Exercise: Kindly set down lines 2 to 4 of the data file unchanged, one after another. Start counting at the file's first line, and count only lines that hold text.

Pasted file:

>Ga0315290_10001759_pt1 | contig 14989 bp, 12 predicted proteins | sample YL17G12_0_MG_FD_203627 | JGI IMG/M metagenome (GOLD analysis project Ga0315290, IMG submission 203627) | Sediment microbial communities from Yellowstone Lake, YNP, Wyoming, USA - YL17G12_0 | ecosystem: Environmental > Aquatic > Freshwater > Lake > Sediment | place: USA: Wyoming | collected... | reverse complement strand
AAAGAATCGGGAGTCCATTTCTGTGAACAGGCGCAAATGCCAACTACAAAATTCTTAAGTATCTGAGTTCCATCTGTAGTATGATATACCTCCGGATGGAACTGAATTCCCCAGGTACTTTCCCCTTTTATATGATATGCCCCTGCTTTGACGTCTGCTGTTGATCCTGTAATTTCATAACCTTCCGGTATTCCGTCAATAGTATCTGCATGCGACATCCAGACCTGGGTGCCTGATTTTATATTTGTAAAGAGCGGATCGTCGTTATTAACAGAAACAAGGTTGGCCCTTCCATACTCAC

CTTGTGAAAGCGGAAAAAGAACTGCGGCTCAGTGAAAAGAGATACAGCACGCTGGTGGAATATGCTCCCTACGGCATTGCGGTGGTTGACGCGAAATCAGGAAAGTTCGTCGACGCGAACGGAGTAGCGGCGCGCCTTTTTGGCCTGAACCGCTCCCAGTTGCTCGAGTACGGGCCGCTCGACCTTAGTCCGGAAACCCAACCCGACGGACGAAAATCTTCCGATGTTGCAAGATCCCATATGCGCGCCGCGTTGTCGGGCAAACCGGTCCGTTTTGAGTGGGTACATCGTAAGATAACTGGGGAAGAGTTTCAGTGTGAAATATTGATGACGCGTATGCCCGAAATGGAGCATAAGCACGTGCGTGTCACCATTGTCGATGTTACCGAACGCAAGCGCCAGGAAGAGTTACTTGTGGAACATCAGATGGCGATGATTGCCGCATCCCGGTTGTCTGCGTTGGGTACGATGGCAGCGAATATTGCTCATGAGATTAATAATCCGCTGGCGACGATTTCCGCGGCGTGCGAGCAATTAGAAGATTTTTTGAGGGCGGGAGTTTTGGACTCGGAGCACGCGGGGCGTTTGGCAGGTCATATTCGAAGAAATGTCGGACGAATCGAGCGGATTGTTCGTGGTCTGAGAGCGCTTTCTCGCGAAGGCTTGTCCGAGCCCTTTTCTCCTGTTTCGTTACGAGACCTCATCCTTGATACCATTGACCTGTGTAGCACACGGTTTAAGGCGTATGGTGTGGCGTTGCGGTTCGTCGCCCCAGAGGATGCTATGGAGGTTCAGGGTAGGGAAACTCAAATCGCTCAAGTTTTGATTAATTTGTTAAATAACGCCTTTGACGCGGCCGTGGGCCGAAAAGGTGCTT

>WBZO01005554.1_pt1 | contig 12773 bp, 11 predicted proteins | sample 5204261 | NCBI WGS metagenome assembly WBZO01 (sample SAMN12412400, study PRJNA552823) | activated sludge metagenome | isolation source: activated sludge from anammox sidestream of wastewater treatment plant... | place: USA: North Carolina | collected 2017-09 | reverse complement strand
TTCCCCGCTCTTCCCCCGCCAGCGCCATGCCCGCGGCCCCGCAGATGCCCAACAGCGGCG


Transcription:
AAAGAATCGGGAGTCCATTTCTGTGAACAGGCGCAAATGCCAACTACAAAATTCTTAAGTATCTGAGTTCCATCTGTAGTATGATATACCTCCGGATGGAACTGAATTCCCCAGGTACTTTCCCCTTTTATATGATATGCCCCTGCTTTGACGTCTGCTGTTGATCCTGTAATTTCATAACCTTCCGGTATTCCGTCAATAGTATCTGCATGCGACATCCAGACCTGGGTGCCTGATTTTATATTTGTAAAGAGCGGATCGTCGTTATTAACAGAAACAAGGTTGGCCCTTCCATACTCAC

CTTGTGAAAGCGGAAAAAGAACTGCGGCTCAGTGAAAAGAGATACAGCACGCTGGTGGAATATGCTCCCTACGGCATTGCGGTGGTTGACGCGAAATCAGGAAAGTTCGTCGACGCGAACGGAGTAGCGGCGCGCCTTTTTGGCCTGAACCGCTCCCAGTTGCTCGAGTACGGGCCGCTCGACCTTAGTCCGGAAACCCAACCCGACGGACGAAAATCTTCCGATGTTGCAAGATCCCATATGCGCGCCGCGTTGTCGGGCAAACCGGTCCGTTTTGAGTGGGTACATCGTAAGATAACTGGGGAAGAGTTTCAGTGTGAAATATTGATGACGCGTATGCCCGAAATGGAGCATAAGCACGTGCGTGTCACCATTGTCGATGTTACCGAACGCAAGCGCCAGGAAGAGTTACTTGTGGAACATCAGATGGCGATGATTGCCGCATCCCGGTTGTCTGCGTTGGGTACGATGGCAGCGAATATTGCTCATGAGATTAATAATCCGCTGGCGACGATTTCCGCGGCGTGCGAGCAATTAGAAGATTTTTTGAGGGCGGGAGTTTTGGACTCGGAGCACGCGGGGCGTTTGGCAGGTCATATTCGAAGAAATGTCGGACGAATCGAGCGGATTGTTCGTGGTCTGAGAGCGCTTTCTCGCGAAGGCTTGTCCGAGCCCTTTTCTCCTGTTTCGTTACGAGACCTCATCCTTGATACCATTGACCTGTGTAGCACACGGTTTAAGGCGTATGGTGTGGCGTTGCGGTTCGTCGCCCCAGAGGATGCTATGGAGGTTCAGGGTAGGGAAACTCAAATCGCTCAAGTTTTGATTAATTTGTTAAATAACGCCTTTGACGCGGCCGTGGGCCGAAAAGGTGCTT

>WBZO01005554.1_pt1 | contig 12773 bp, 11 predicted proteins | sample 5204261 | NCBI WGS metagenome assembly WBZO01 (sample SAMN12412400, study PRJNA552823) | activated sludge metagenome | isolation source: activated sludge from anammox sidestream of wastewater treatment plant... | place: USA: North Carolina | collected 2017-09 | reverse complement strand